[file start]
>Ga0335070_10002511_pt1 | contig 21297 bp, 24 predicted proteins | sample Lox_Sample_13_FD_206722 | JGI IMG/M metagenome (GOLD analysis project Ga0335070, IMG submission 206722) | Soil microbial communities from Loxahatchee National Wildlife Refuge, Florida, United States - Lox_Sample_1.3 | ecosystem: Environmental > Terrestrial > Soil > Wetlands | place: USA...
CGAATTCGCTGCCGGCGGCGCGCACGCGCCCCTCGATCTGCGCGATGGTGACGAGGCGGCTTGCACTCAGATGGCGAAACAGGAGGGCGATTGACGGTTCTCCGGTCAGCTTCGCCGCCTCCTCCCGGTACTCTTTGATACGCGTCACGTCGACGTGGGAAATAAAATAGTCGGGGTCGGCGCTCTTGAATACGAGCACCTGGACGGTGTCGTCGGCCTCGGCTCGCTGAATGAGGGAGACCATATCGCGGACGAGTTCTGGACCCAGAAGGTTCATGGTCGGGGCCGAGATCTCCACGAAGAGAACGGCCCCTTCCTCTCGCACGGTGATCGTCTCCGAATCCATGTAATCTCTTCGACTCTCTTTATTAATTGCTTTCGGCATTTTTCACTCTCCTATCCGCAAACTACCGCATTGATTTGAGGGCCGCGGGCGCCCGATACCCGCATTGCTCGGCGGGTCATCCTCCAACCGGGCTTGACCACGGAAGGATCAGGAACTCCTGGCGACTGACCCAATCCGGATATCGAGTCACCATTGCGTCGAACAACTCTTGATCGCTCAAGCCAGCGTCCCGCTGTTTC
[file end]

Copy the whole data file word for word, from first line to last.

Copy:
>Ga0335070_10002511_pt1 | contig 21297 bp, 24 predicted proteins | sample Lox_Sample_13_FD_206722 | JGI IMG/M metagenome (GOLD analysis project Ga0335070, IMG submission 206722) | Soil microbial communities from Loxahatchee National Wildlife Refuge, Florida, United States - Lox_Sample_1.3 | ecosystem: Environmental > Terrestrial > Soil > Wetlands | place: USA...
CGAATTCGCTGCCGGCGGCGCGCACGCGCCCCTCGATCTGCGCGATGGTGACGAGGCGGCTTGCACTCAGATGGCGAAACAGGAGGGCGATTGACGGTTCTCCGGTCAGCTTCGCCGCCTCCTCCCGGTACTCTTTGATACGCGTCACGTCGACGTGGGAAATAAAATAGTCGGGGTCGGCGCTCTTGAATACGAGCACCTGGACGGTGTCGTCGGCCTCGGCTCGCTGAATGAGGGAGACCATATCGCGGACGAGTTCTGGACCCAGAAGGTTCATGGTCGGGGCCGAGATCTCCACGAAGAGAACGGCCCCTTCCTCTCGCACGGTGATCGTCTCCGAATCCATGTAATCTCTTCGACTCTCTTTATTAATTGCTTTCGGCATTTTTCACTCTCCTATCCGCAAACTACCGCATTGATTTGAGGGCCGCGGGCGCCCGATACCCGCATTGCTCGGCGGGTCATCCTCCAACCGGGCTTGACCACGGAAGGATCAGGAACTCCTGGCGACTGACCCAATCCGGATATCGAGTCACCATTGCGTCGAACAACTCTTGATCGCTCAAGCCAGCGTCCCGCTGTTTC